3.2 – When Enough is Enough

Learning Objective

  • Judge food portion sizes compared to serving sizes and analyze the role portion distortion has played in the current food environment.


Estimating Portion Size

Have you ever heard the expression, “Your eyes were bigger than your stomach?” This means that you thought you wanted a lot more food than you could actually eat. Amounts of food can be deceiving to the eye, especially if you have nothing to compare them to. It is very easy to heap a pile of mashed potatoes on your plate, particularly if it is a big plate, and not realize that you have just helped yourself to three portions instead of one.

The food industry makes following the 2020-2025 Dietary Guidelines for Americans a challenge. In many restaurants and eating establishments, portion sizes have increased, use of saturated fats and added sugars has increased, and consequently, the typical meal contains more calories than it used to. In addition, our sedentary lives make it difficult to expend enough calories during normal daily activities. In fact, more than one-third of adults are not physically active at all.

As we continue this discussion, we need to understand a couple of terms. A portion of food is the amount you choose to take and consume.  A serving is the standard measured size of the food as listed on the food label or determined by expert consensus.

Table 3.2.1 Comparison of Portions and Calories twenty years ago and today.
Infographic on Portion distortionA table comparing portion size and calorie count of five food items.

An image of a table comparing portions and calories of the same foods. First comparison is a bagel, portion size 20 years ago was 3 Inches in diameter and had 140 calories, today the portion is 6 inches and 350 calories. The second item is a cheeseburger, portion size 20 years ago was 1, and the calories 333. Today the portion size is 1, with calorie count of 590. The Third Item is spaghetti with meatballs. Portion size 20 years ago was 1 cup of sauce and three small meatballs. The calorie count was 500. Portion size today is 2 cups of sauce and three large meatballs, with a calorie count of 1,020. The Fourth item is soda, portion size 20 years ago was 6.5 ounces, and 82 calories. Today the portion size is 20 ounces, with 250 calories. The last item is a blueberry muffin. portion size 20 years ago was 1.5 ounces, with 210 calories. Portion size today is 5 ounces, with 500 calories.


Dietitians have come up with some good hints to help people judge the size of their portion of food. Some suggest using common items such as a deck of cards while others advocate using your hand as a measuring rule. See Table 3.2.2 for some examples.


Table 3.2.2: Determining Food Portions; American Cancer Society. “Controlling Portion Sizes.” Last revised January 2019

A table comparing a food product’s portion to objects and hand sizes
Food Product Amount Object Comparison Hand Comparison
Pasta, Rice ½ c. A Tennis Ball Cupped hand
Fresh vegetables, cereal, soup, fruit, casserole 1 c. A Baseball N/A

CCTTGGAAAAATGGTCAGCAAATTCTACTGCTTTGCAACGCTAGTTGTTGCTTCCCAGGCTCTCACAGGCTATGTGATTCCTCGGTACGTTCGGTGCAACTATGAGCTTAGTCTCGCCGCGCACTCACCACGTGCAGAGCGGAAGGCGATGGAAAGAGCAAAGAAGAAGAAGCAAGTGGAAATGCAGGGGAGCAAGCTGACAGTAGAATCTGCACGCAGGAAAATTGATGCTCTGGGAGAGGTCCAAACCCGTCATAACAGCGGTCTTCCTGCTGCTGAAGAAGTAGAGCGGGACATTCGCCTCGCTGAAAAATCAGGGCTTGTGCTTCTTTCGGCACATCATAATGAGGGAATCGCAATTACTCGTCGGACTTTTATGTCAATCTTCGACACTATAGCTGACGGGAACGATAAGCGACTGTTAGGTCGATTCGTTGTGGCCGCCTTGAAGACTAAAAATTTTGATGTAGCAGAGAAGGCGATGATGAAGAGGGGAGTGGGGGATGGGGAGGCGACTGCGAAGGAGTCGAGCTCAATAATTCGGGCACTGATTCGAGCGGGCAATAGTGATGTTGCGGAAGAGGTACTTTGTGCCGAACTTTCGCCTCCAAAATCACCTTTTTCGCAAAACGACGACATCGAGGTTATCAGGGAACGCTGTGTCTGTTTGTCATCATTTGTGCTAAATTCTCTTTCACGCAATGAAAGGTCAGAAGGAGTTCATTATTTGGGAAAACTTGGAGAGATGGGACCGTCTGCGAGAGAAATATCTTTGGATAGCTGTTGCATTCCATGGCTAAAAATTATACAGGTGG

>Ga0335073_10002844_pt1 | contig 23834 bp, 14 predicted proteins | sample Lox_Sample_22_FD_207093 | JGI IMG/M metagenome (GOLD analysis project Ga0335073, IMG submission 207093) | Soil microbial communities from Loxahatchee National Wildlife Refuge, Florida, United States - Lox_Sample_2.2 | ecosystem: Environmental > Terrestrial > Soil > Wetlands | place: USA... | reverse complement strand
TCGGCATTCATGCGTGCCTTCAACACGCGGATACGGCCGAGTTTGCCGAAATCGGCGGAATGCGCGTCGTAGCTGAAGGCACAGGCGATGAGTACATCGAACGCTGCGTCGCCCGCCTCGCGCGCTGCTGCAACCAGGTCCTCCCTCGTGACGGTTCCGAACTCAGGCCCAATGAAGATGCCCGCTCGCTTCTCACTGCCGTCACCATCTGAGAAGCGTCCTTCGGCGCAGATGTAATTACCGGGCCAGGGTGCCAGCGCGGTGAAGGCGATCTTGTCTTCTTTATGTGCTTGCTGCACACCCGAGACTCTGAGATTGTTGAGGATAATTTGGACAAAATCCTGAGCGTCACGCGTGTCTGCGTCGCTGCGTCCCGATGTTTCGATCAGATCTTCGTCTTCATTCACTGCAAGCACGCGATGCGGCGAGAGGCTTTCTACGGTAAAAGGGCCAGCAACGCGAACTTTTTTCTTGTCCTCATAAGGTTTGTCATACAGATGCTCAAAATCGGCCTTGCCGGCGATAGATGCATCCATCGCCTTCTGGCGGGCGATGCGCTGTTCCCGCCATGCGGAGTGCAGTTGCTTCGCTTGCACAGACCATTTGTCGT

Cooked vegetables, chips, crackers, pretzels ½ c. or 1 ounce Cupped Hand N/A
Meat, poultry, fish 3 oz. Playing Cards The palm of your hand
Milk or other beverages 1 c. Fist N/A
Salad dressing, peanut butter, cream cheese 1 Tbsp. Thumb N/A
Oil 1 tsp. Thumb tip N/A


A table showing meal planning guidelines for carbohydrates
Choose three to five servings with each meal.
Examples of one serving:
Bread and Starches

  • 1 slice bread or small roll
  • ⅓ c. rice or pasta
  • ½ c. of cooked cereal or potatoes
  • ¾ c. dry cereal
  • ½ c. corn

  • 1 piece, such as a small pear
  • 1 c. fresh fruit
  • ½ c. canned fruit
  • ½ c. fruit juice

  • 1 c. skim or low fat
  • 1 c. unsweetened low-fat yogurt
A table showing meal planning guidelines for Meats and Proteins
Choose one to three servings with each meal.
Examples of one serving:
  • 1 oz. lean meat, poultry, or fish
  • 1 egg
  • 1 oz. cheese
  • ¾ c. low-fat cottage cheese
A table showing meal planning guidelines for fats
Choose one to three servings with each meal.
Examples of one serving:
  • 1 tsp. margarine, oil, or mayonnaise
  • 1 Tbsp. salad dressing or cream cheese
A table showing meal planning guidelines for free foods
Free Foods
Use as desired
Foods with less than 20 calories per serving.*

  • Most vegetables
  • Sugar-free soda
  • Black coffee or plain tea


Key Takeaway

  • Judging portion sizes can be done using your hand or household objects in comparison. It can also be done using the MyPlate guide to determine how much food is a portion of that meal.


Discussion Starter

  1. Why is it important to judge portion sizes properly? Explain why it can be tricky to read food labels and figure out the caloric content for one serving.


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Nutrition 100 Nutritional Applications for a Healthy Lifestyle Copyright © by Lynn Klees and Alison Borkowska is licensed under a Creative Commons Attribution-NonCommercial-ShareAlike 4.0 International License, except where otherwise noted.

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